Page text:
Hepatorenal syndrome is acute kidney failure occurring without other cause in a person with severe liver disease.
Causes, incidence, and risk factors
Hepatorenal syndrome occurs when there is a decrease in kidney function in a person with a liver disorder. The most common symptom is decreased urine production. As a result of reduced elimination of urine, nitrogen-containing waste products accumulate in the blood stream (azotemia).
The exact cause of hepatorenal syndrome is unknown. For some reason, there is drastic reduction in blood flow to the kidneys. The kidney structure remains essentially normal and the kidneys often will instantly function well if the liver disease is corrected (for example, by liver transplantation).
The disorder occurs in up to 10% of patients hospitalized with liver failure. It may be a sign of impending death caused by the accumulated effects of liver damage and kidney failure in people with acute liver failure, cirrhosis or alcoholic hepatitis. It is diagnosed when other causes of kidney failure are ruled out.
Risk factors include cirrhosis, alcoholic hepatitis, acute liver failure, recent abdominal paracentesis, infection, gastrointestinal bleeding, use of diuretics and the presence of orthostatic hypotension (blood pressure which falls when the person rises or suddenly changes position).
- Decreased urine production
- Dark-colored urine
- Yellow skin
- Weight gain
- Abdominal swelling
- Change in mental status o Dementia o Delirium o Confusion
- Coarse muscle movements, jerking
- Nausea and vomiting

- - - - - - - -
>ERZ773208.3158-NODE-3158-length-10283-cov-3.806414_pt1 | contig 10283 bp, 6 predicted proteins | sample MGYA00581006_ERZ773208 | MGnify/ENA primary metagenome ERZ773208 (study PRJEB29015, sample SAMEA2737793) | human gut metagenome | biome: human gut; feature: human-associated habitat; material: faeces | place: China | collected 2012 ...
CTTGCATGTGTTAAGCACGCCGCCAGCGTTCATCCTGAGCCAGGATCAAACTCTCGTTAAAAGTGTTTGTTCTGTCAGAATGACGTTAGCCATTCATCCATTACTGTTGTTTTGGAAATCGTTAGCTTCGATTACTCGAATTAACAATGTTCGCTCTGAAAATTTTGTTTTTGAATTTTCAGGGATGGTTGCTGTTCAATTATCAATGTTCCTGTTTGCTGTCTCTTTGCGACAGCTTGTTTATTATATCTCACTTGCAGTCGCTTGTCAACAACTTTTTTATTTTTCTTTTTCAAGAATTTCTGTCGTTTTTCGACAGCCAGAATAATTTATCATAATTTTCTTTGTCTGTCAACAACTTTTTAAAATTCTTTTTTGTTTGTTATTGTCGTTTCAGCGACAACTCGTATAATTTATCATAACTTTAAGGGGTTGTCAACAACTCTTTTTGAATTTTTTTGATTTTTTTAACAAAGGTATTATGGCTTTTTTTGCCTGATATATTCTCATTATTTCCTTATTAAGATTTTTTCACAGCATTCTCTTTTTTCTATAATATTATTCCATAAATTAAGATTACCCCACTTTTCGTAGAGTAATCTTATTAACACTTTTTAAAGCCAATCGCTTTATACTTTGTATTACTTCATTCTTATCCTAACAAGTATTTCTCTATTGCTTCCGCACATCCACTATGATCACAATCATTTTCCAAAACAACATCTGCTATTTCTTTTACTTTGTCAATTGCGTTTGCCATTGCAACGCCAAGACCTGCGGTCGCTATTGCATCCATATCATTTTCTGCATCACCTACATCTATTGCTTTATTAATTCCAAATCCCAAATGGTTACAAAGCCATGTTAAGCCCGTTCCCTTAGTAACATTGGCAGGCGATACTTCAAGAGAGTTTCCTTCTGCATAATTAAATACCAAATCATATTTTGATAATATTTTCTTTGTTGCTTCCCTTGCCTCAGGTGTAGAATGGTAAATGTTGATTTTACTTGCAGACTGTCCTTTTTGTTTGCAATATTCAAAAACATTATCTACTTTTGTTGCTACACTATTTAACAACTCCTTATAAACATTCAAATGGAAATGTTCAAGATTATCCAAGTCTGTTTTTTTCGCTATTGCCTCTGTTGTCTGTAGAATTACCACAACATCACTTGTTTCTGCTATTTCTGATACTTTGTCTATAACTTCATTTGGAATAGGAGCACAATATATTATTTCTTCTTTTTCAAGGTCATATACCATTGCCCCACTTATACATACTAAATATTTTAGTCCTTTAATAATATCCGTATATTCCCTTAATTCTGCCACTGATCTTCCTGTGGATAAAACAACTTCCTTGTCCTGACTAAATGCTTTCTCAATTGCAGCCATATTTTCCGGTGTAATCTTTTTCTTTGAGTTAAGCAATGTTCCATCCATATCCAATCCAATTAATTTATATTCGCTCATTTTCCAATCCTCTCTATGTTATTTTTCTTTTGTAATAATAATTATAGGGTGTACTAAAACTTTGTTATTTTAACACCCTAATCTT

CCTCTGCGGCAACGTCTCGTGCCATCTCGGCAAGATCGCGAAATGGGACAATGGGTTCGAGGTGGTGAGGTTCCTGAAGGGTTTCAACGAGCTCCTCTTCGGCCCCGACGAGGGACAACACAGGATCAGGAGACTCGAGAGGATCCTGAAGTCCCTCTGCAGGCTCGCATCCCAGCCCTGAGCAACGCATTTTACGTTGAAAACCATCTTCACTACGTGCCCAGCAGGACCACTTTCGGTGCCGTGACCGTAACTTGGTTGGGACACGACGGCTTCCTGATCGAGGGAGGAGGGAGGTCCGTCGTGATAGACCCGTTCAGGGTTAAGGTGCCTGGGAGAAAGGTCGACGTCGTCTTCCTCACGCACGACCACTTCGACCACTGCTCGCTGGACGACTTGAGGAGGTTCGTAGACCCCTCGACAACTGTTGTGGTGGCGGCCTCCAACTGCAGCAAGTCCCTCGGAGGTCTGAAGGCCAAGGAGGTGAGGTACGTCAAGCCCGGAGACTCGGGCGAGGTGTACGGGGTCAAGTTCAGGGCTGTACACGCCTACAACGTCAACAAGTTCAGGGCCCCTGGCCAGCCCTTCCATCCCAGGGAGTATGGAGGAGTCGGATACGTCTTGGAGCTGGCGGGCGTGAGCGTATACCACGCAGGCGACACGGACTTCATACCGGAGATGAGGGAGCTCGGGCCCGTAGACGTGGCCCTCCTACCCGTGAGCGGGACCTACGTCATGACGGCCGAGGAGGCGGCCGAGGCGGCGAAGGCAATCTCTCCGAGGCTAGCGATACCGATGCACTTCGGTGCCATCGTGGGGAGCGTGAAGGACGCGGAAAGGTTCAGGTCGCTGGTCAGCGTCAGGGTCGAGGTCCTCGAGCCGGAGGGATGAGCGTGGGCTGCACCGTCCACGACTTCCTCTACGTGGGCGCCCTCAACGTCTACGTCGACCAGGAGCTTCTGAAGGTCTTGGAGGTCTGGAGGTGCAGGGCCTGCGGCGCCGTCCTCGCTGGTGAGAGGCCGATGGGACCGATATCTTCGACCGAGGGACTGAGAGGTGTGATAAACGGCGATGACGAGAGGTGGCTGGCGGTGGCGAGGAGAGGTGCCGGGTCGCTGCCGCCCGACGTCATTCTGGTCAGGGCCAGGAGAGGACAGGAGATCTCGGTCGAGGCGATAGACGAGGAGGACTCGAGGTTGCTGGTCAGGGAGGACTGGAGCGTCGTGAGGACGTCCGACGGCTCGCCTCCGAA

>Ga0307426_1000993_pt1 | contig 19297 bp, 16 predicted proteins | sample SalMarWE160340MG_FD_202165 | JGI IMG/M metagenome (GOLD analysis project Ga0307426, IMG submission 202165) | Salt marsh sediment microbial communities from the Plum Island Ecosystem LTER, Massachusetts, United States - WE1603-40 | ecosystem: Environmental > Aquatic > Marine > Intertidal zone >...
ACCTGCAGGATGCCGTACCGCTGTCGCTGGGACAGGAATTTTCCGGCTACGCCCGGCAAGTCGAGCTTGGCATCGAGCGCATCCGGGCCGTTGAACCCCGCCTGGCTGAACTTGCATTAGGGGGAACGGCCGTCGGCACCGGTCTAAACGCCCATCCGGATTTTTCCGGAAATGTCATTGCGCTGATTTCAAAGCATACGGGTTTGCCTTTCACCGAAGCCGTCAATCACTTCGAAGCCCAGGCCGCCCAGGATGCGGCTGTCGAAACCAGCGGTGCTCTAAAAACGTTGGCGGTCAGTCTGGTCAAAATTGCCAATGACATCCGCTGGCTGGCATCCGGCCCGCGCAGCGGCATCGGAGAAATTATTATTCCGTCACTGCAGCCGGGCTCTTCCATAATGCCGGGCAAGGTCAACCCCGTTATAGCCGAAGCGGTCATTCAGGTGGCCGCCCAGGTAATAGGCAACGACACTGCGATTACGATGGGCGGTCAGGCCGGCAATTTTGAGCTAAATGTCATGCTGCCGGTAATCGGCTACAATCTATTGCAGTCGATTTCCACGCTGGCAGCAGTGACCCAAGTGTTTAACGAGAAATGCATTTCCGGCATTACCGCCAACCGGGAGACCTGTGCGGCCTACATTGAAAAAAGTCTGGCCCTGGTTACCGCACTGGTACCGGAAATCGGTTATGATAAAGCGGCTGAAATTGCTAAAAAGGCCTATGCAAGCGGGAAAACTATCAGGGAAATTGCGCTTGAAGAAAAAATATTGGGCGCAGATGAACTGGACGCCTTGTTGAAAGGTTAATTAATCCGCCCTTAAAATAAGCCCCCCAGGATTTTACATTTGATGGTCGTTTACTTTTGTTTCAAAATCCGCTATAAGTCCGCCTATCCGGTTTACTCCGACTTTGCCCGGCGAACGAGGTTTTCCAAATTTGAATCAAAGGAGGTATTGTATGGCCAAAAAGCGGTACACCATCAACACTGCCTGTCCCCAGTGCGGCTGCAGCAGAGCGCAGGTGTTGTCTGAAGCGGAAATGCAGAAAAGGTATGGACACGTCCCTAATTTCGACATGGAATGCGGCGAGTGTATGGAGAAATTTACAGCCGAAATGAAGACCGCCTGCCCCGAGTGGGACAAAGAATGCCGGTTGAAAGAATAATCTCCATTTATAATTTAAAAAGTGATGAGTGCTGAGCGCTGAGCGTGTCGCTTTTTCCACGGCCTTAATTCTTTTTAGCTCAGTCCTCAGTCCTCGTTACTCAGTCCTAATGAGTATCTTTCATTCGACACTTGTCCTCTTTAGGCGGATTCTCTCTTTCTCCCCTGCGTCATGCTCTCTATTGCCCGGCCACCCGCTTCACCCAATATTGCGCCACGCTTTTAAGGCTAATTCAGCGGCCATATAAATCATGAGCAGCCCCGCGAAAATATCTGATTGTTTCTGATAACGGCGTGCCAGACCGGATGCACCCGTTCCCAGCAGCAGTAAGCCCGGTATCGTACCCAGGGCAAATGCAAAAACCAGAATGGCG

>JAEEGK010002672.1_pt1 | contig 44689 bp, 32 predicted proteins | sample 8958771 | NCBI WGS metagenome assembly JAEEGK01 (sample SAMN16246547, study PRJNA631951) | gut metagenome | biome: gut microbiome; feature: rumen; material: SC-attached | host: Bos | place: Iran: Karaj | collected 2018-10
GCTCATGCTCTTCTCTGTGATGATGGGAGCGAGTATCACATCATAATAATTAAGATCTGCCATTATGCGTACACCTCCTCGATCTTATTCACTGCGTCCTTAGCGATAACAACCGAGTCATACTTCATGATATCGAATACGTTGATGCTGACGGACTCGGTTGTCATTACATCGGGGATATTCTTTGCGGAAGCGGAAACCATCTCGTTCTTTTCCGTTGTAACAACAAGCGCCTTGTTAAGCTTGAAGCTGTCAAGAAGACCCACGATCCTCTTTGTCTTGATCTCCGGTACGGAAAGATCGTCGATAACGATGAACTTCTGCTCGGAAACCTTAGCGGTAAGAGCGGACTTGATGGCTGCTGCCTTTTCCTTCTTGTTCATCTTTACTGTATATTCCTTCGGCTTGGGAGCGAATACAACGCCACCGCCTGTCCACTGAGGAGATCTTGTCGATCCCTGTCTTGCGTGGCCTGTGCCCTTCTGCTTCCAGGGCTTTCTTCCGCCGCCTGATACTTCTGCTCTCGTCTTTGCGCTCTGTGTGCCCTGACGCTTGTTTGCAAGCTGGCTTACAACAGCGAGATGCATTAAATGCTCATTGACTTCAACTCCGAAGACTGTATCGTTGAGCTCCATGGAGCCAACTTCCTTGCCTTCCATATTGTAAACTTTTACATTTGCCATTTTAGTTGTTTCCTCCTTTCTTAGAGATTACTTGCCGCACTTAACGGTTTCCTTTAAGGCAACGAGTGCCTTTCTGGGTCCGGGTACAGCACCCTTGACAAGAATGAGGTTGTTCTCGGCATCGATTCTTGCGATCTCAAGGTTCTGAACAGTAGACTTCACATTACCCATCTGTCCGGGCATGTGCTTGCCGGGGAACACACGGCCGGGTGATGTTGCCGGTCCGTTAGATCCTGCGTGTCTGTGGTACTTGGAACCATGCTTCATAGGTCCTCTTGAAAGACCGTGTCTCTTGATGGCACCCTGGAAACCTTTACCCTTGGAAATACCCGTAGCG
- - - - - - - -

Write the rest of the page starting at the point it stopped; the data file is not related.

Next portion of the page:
Signs and tests
A physical examination will not directly reveal kidney failure. However, the exam will usually show signs of chronic liver disease - hepatic encephalopathy, jaundice, ascites, and other signs of liver failure. Deep tendon reflexes are increased and abnormal reflexes may be present, indicating damage to the nervous system. The abdomen is dull when tapped with the tips of the fingers, and often has a visible fluid wave when examined by feel. There may be increased breast tissue, decreased testicular size, lesions (spider telangiectasia) on the skin, or other signs of liver failure.
The following may indicate kidney failure:
- Absent or low urine production, less than 400 cc/day
- Very low urine sodium concentration
- Increased urine specific gravity and osmolality
- Low serum sodium
- Fluid retention in the abdomen or extremities
- Increased BUN and creatinine levels (in people with liver disease, the BUN and creatinine levels underestimate the severity of kidney dysfunction)
The following may indicate liver failure:
- Low serum albumin
- Abnormal PT
- Increased ammonia levels
- Paracentesis with ascites
- An EEG may be performed if signs of hepatic encephalopathy are present
Treatment is aimed at improving liver function and to ensuring that circulating blood volume and cardiac output (heart pumping action) are adequate. The disorder is generally treated in the same manner as kidney failure from any cause. All unnecessary drugs (particularly neomycin, NSAIDS and diuretics) are stopped. Dialysis may improve symptoms. There are medications such as octreotide, albumin, and dopamine, which may be used as a temporary measure to improve kidney function.
Surgical placement of a shunt from the abdominal space (peritoneum) to the jugular vein or superior vena cava (called a Levine shunt) may reduce ascites and reverse some of the symptoms of kidney failure. However, surgical shunts are rarely placed, because severe liver disease makes surgery very risky. A non-surgical transjugular intrahepatic portosystemic shunt (TIPS) may be tried in some patients.
The probable outcome is poor. Death commonly occurs as a result of secondary infections or hemorrhage.
- Secondary infections
- Hepatic coma
- End-stage kidney disease
- Fluid overload with subsequent congestive heart failure or pulmonary edema
- Damage and failure of multiple organ systems
Calling your health care provider
This disorder most often is diagnosed in the hospital during treatment for a liver disorder.
by Janet G. Derge, M.D.
All ArmMed Media material is provided for information only and is neither advice nor a substitute for proper medical care. Consult a qualified healthcare professional who understands your particular history for individual concerns.